CBD Makes Everyone Feel Better—But No One Knows Why

"Someone said, I’ve got 99 problems, and CBD fixes 86 of them," recalls Bethany Gomez, managing director of Brightfield Group, a market research firm that specializes in cannabis and CBD. She’s referencing an often-Instagrammed meme, but if you talk to anyone who swears by CBD, they’ll probably say something along the lines of that quote. Jay-Z would likely turn his nose up at this lyrical adjustment of his iconic 2003 song, "99 Problems." But, then again, even Jay-Z is involved in the CBD industry. CBD, which stands for cannabidiol, is the non-psychoactive compound found in marijuana and hemp, and it’s 2019’s go-to wellness panacea.
Technically, CBD can only definitively “fix” one problem: epilepsy. In 2018, Epidiolex, a drug containing a purified marijuana-derived form of CBD, was approved by the Food and Drug Administration for preventing seizures caused by two rare forms of pediatric epilepsy. All the other uses for CBD are up in the air as far as their effectiveness. That fact hasn’t stopped people — 22 million consumers in 2019 — from experimenting with variations of this drug to self-treat symptoms ranging from endometriosis to attention deficit hyperactivity disorder, migraines, insomnia, generalized anxiety disorder, and more.
Some promising research on humans has demonstrated CBD’s ability to reduce social anxiety, psychotic symptoms in people with schizophrenia, and cravings for heroin — but the results of these studies haven’t been conclusive, explains Jeff Chen, MD, MBA, and the executive director of the UCLA Cannabis Research Initiative. This lack of data, however, hasn’t stopped this new industry from flourishing.

Cannabis’ standing in the cultural zeitgeist shifted from a stigmatized drug to a powerful plant containing one of the most beneficial molecules of all time to those who swear by it.

To understand why CBD is everywhere right now, you have to go back and look at the Farm Bill of 2018. Every five years, our government passes a new Farm Bill or Act, which covers everything from farming, food, forestry, and rural communities. Last year, however, this Bill was particularly contentious due to President Trump’s tariff fight with China, which resulted in farm workers seeing huge declines in the profits from their products. (The Asian nation is one of the largest importers of U.S. agriculture.) While this Bill mainly covered things such as insurance protections for farmers and funding for farmers markets, it also differentiated hemp, a variety of cannabis, from the illegal drug marijuana, and reclassified it as an agricultural commodity, subsidizing some of the money farmers were losing due to tariffs.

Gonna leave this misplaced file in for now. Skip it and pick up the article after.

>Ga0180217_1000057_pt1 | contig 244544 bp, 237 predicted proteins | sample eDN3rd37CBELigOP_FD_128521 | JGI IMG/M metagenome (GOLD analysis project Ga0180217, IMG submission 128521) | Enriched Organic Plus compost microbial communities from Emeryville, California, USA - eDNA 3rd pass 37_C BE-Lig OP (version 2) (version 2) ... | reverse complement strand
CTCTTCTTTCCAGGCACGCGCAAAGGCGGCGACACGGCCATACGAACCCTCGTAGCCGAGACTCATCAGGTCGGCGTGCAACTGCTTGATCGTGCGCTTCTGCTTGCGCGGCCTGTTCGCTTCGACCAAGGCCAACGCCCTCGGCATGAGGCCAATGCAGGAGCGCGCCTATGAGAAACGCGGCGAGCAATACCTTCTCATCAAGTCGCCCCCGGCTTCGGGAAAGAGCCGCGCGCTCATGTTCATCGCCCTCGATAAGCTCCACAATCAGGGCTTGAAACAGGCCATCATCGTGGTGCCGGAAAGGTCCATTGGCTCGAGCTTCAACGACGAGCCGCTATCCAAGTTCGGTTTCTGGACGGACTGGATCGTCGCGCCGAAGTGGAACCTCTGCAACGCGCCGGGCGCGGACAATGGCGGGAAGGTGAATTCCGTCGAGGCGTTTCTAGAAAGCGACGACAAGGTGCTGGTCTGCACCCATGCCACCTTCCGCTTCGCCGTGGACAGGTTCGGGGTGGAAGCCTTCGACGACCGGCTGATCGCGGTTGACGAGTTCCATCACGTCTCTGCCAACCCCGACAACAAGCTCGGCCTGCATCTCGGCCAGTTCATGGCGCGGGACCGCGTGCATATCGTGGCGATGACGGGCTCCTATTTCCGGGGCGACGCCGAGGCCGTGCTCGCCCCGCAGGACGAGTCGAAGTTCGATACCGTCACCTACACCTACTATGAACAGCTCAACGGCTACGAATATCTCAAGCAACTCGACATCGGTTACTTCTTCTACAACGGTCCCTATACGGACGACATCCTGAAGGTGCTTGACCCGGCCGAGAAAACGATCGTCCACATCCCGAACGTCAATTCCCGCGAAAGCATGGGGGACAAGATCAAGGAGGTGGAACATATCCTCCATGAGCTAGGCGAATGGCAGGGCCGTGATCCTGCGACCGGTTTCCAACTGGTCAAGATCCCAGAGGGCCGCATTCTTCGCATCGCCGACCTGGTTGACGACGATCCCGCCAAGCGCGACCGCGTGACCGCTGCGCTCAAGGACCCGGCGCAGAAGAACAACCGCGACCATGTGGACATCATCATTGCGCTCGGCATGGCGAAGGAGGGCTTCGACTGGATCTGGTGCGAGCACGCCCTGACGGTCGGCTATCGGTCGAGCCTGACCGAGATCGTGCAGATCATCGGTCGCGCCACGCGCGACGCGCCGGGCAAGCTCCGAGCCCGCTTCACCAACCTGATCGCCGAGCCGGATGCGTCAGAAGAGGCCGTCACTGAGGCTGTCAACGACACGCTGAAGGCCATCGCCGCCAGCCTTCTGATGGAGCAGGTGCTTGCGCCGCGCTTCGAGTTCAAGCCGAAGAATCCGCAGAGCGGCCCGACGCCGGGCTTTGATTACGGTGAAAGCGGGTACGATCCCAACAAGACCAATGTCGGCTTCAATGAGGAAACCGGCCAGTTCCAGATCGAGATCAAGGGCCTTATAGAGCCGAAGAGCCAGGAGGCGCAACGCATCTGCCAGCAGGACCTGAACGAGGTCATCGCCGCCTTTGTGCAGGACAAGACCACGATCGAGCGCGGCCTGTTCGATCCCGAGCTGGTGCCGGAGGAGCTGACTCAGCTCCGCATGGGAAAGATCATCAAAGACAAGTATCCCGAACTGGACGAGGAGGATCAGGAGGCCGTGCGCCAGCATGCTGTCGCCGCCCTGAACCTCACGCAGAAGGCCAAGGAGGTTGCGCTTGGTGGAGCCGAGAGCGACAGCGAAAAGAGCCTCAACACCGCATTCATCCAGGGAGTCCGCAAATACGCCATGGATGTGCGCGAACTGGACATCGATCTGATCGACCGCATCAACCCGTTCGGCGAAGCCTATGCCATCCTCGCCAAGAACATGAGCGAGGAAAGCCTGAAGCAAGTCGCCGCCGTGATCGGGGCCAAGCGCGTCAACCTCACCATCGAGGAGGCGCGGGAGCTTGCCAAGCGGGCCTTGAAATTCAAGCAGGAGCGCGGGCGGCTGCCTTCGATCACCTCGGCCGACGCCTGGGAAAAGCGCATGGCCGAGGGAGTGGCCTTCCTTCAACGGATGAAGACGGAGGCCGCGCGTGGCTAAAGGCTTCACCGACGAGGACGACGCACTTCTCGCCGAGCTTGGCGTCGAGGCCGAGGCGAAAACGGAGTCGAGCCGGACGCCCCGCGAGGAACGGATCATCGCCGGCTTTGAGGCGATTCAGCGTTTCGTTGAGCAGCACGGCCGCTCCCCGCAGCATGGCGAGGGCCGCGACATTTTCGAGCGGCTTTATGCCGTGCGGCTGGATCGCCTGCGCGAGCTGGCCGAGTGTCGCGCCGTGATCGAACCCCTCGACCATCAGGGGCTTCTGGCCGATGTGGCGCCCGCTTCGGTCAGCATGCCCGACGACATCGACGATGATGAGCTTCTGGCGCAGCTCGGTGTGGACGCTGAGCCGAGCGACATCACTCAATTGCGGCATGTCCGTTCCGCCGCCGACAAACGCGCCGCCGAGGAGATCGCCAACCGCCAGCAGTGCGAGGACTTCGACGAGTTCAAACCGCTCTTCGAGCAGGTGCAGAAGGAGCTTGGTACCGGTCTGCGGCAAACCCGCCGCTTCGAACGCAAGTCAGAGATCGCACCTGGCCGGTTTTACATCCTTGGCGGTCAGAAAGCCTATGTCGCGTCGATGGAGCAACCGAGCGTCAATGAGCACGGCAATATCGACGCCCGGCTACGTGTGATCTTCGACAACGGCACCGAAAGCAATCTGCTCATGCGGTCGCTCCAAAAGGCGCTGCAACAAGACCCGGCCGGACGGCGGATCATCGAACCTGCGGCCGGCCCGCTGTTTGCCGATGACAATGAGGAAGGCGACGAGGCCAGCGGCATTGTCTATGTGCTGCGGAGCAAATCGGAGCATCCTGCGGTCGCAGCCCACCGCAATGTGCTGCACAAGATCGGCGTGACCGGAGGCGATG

At the same time, the Goopy world of wellness exploded into a $4.2 trillion dollar industry. Women — who historically have been disbelieved by doctors and have had their chronic pain conditions dismissed — started to seek out alternative ways to treat their ailments. Enter crystals, Whole30, celery juice, elaborate self-care routines, sleep coaches, infrared saunas, and of course, CBD. Cannabis’ standing in the cultural zeitgeist shifted from a stigmatized drug to a powerful plant containing one of the most beneficial molecules of all time to those who swear by it. But when it comes to self-experimentation in wellness, it doesn’t really matter that nobody knows how or if CBD actually works. This willingness to believe the unknown and the 2018 Farm Bill created the perfect storm for enterprising individuals to sell us anything and everything embossed with the three-letter acronym. Before the Bill, CBD was promoted exclusively through word-of-mouth advertising, and sold through independent channels. Now, it’s on track to becoming a $23 billion dollar industry by 2023.
I first heard about CBD last year from a friend who, like me, gets chronic migraines. She suggested I try a high-potency, full-spectrum CBD tincture from a company called Lazarus Naturals, which provides discounted CBD products for veterans, individuals on long-term disability, and low-income households. It helped her significantly reduce the frequency of her headaches, so I was hopeful it would work for me, too. Surprisingly, it kinda did. No, it hasn’t quelled my pain completely, but it does help reduce some of the physical discomfort and accompanying anxiety I get whenever a migraine strike. I enjoyed it so much, I started trying other CBD brands even when I didn’t have a migraine — such as Lord Jones Royal Oil Tincture and Sunday Scaries Vegan Gummies — and found that, with regular use, I’m calmer and have an easier time focusing.
April Ann, a 31-year-old from Los Angeles, started taking CBD at the end of the day to wind down after work and high-intensity workouts. As a "naturally high-energy" person who drinks a lot of caffeine, but isn’t into drinking alcohol, she liked that CBD made her feel relaxed, but not sluggish or intoxicated. "I can tell the CBD is working," she says. "I'm not looking at email or thinking about work, but just sitting down and watching my favorite TV shows, and not worrying about the stress of the day or what I have to do tomorrow."